United Kingdom nuclear decommissioning debacle costs government £100m

Babcock explained that the mismatch between what was requested in the contract and the work that needed to be done put the contract at risk of legal action

United Kingdom nuclear decommissioning debacle costs government £100m

Today's news caused Babcock's shares to drop on the Stock Market.

The NDA revealed on Monday that it has shelled out £97.5 million to settle litigation claims by two American firms - Bechtel and Energy Solutions - over the deal.

The government has been forced to pay almost £100m in a settlement with two U.S. energy companies for mishandling the way it awarded a £6.1bn nuclear decommissioning deal.

In a written ministerial statement to the House of Commons today, Energy Secretary Greg Clark said there is a big difference between the contract with CFP and the work that is required.

It will pay £76.5m plus £8.5m costs to Energy Solutions plus $14.8m and costs of £462,000 to Bechtel, amounting to £12.5m.

Shares in Britain's Babcock International, which has a 65% stake in the venture that won the contract, fell 4% as it said the termination would blow an £800m hole in its £20bn order book.

In July past year, the High Court ruled against the Nuclear Decommissioning Agency's decision to hand the contract to Cavendish-fluor over rivals Energy Solutions and Bechtel, and Clark said an appeal had now been ruled out.

Earlier on Monday, it emerged that Westminster would compensate America's Bechtel and Energy Solutions with almost £100.0m for a flawed nuclear cleanup contract which was terminated after only five years. Babcock said that the early termination of the contract was by mutual agreement.

Energy Secretary Greg Clark also ordered an independent inquiry led by former National Grid boss Steve Holliday after a "flawed" tendering process for the £6bn deal.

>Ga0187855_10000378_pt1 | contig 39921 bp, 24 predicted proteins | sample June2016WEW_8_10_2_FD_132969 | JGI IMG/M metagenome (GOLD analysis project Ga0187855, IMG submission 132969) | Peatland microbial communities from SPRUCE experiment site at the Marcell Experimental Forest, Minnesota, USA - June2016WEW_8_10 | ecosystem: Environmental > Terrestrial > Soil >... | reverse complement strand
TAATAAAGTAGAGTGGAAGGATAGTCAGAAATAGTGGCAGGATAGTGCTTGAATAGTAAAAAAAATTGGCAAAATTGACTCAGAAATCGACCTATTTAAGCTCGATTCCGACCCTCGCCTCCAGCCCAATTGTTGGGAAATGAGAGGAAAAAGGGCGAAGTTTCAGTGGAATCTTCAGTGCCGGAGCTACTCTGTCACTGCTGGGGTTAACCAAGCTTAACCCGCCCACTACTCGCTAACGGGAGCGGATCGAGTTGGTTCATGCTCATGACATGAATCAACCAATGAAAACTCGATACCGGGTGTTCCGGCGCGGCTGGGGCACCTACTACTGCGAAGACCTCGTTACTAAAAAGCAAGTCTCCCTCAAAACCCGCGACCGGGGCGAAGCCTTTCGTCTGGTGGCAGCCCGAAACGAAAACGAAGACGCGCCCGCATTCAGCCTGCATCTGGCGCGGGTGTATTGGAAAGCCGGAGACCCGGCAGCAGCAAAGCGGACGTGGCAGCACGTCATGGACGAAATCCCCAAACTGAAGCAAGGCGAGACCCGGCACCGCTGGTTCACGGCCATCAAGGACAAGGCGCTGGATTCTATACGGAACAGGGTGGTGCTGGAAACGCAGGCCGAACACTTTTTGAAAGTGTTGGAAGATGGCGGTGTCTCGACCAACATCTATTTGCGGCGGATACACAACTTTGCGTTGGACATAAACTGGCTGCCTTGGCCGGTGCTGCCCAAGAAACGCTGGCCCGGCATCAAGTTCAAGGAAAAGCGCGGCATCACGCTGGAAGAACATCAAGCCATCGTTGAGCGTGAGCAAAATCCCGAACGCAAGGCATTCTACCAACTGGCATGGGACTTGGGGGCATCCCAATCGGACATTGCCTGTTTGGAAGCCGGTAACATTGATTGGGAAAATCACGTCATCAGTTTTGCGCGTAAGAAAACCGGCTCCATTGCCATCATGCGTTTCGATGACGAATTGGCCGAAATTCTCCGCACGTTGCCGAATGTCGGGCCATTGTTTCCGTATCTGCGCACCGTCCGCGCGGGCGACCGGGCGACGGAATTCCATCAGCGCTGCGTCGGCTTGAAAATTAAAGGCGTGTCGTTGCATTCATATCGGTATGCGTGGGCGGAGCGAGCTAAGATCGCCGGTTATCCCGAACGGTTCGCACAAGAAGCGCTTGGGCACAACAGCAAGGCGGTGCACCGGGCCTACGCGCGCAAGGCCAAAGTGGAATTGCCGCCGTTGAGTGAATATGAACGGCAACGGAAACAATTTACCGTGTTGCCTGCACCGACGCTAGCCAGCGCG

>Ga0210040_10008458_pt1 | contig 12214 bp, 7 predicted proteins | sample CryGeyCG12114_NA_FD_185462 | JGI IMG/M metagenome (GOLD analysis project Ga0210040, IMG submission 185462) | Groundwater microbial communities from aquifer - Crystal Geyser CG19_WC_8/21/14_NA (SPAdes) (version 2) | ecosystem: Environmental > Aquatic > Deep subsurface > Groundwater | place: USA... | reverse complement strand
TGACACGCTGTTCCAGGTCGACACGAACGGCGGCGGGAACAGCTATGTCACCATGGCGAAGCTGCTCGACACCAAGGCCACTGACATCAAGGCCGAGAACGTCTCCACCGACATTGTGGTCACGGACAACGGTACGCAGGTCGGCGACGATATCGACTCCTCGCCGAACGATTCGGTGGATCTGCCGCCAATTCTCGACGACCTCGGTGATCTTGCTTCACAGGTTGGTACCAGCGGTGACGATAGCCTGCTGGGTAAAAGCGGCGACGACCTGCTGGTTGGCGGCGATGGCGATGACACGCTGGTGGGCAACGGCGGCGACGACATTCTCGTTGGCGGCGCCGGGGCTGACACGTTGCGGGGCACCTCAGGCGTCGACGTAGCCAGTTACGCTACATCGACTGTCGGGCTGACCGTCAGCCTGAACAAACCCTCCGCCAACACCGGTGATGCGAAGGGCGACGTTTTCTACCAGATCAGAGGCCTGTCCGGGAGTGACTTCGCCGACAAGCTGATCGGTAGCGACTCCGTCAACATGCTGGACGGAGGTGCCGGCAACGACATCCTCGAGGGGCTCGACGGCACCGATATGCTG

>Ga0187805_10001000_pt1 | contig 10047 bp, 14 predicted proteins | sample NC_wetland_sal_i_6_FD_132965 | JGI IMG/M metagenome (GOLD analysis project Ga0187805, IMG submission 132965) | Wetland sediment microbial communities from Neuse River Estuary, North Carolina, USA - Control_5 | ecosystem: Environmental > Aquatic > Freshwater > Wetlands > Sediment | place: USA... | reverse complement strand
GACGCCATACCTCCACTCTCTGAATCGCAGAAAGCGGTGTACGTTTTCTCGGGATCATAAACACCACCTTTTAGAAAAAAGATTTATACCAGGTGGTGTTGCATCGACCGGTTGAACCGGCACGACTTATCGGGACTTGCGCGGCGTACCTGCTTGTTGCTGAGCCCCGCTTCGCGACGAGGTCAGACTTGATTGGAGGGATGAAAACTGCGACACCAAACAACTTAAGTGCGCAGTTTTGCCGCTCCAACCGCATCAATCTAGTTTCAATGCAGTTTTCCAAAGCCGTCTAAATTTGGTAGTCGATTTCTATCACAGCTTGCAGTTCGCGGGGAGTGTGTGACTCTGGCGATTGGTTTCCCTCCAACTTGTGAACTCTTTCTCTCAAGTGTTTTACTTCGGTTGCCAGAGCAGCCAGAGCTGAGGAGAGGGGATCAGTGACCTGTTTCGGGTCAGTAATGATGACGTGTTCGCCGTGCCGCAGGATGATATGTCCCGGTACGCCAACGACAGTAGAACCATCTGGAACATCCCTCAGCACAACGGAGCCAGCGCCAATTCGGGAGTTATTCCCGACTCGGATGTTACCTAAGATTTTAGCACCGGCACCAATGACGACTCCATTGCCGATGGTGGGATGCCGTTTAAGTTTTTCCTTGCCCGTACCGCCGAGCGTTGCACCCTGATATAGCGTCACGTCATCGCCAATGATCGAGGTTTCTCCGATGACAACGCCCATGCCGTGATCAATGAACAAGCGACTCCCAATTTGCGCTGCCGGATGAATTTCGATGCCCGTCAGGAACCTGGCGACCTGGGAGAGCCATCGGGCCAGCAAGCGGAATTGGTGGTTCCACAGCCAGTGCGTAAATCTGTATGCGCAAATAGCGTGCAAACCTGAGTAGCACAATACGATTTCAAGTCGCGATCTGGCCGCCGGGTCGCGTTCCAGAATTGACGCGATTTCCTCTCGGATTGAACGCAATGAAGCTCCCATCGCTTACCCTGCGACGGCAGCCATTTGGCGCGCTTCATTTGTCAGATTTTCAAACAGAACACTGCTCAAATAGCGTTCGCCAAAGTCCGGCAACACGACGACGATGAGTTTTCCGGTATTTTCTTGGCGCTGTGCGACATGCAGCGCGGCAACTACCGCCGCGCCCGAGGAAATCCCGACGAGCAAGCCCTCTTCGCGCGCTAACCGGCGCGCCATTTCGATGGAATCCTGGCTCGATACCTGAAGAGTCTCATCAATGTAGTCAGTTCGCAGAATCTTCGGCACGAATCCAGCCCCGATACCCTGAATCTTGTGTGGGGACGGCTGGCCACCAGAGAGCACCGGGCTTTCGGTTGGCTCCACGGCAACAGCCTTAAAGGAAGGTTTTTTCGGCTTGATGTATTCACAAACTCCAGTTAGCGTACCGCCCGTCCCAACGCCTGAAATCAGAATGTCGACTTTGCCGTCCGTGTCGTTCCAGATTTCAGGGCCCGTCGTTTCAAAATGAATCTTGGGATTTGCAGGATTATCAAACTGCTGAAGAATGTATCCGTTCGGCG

During this period, the NDA will establish arrangements for "a replacement contracting structure" to be put in place when the current contract ends.

"Terminating is no reflection on CFP as performance on the sites under its ownership has been strong". Taxpayers must be able to be confident that public bodies are operating effectively and securing value for money. "We have developed a good working relationship with the NDA and we look forward to working with them, not only to bring this contract to an orderly end in two and a half years' time but also on future projects, including the completion of the decommissioning of the Magnox power stations". Where this has not been achieved such bodies should be subject to rigorous scrutiny.

There will be an independent inquiry into how the tender process was run and why the contract awarded proved unsustainable. "Those responsible should be held to account and it should never happen again", Clark said.

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